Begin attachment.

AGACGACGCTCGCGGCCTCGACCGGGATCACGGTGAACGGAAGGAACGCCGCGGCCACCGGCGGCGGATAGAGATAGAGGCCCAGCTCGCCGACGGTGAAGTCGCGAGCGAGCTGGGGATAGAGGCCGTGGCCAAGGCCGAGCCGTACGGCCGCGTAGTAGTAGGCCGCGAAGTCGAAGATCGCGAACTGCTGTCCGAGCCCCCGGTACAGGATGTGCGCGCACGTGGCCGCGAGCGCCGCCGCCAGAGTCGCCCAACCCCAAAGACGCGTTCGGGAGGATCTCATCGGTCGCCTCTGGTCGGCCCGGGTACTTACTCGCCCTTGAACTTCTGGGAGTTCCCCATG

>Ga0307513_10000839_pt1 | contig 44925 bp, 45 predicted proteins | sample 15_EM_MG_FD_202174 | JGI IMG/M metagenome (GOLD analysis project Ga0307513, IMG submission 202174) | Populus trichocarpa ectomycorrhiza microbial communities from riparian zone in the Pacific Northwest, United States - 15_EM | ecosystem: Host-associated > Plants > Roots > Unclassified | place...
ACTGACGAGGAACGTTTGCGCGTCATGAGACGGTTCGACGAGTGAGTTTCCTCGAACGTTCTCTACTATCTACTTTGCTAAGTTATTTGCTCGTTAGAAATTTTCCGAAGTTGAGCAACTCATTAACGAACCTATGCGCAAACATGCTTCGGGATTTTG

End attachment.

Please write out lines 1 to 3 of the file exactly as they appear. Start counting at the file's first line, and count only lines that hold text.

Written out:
AGACGACGCTCGCGGCCTCGACCGGGATCACGGTGAACGGAAGGAACGCCGCGGCCACCGGCGGCGGATAGAGATAGAGGCCCAGCTCGCCGACGGTGAAGTCGCGAGCGAGCTGGGGATAGAGGCCGTGGCCAAGGCCGAGCCGTACGGCCGCGTAGTAGTAGGCCGCGAAGTCGAAGATCGCGAACTGCTGTCCGAGCCCCCGGTACAGGATGTGCGCGCACGTGGCCGCGAGCGCCGCCGCCAGAGTCGCCCAACCCCAAAGACGCGTTCGGGAGGATCTCATCGGTCGCCTCTGGTCGGCCCGGGTACTTACTCGCCCTTGAACTTCTGGGAGTTCCCCATG

>Ga0307513_10000839_pt1 | contig 44925 bp, 45 predicted proteins | sample 15_EM_MG_FD_202174 | JGI IMG/M metagenome (GOLD analysis project Ga0307513, IMG submission 202174) | Populus trichocarpa ectomycorrhiza microbial communities from riparian zone in the Pacific Northwest, United States - 15_EM | ecosystem: Host-associated > Plants > Roots > Unclassified | place...
ACTGACGAGGAACGTTTGCGCGTCATGAGACGGTTCGACGAGTGAGTTTCCTCGAACGTTCTCTACTATCTACTTTGCTAAGTTATTTGCTCGTTAGAAATTTTCCGAAGTTGAGCAACTCATTAACGAACCTATGCGCAAACATGCTTCGGGATTTTG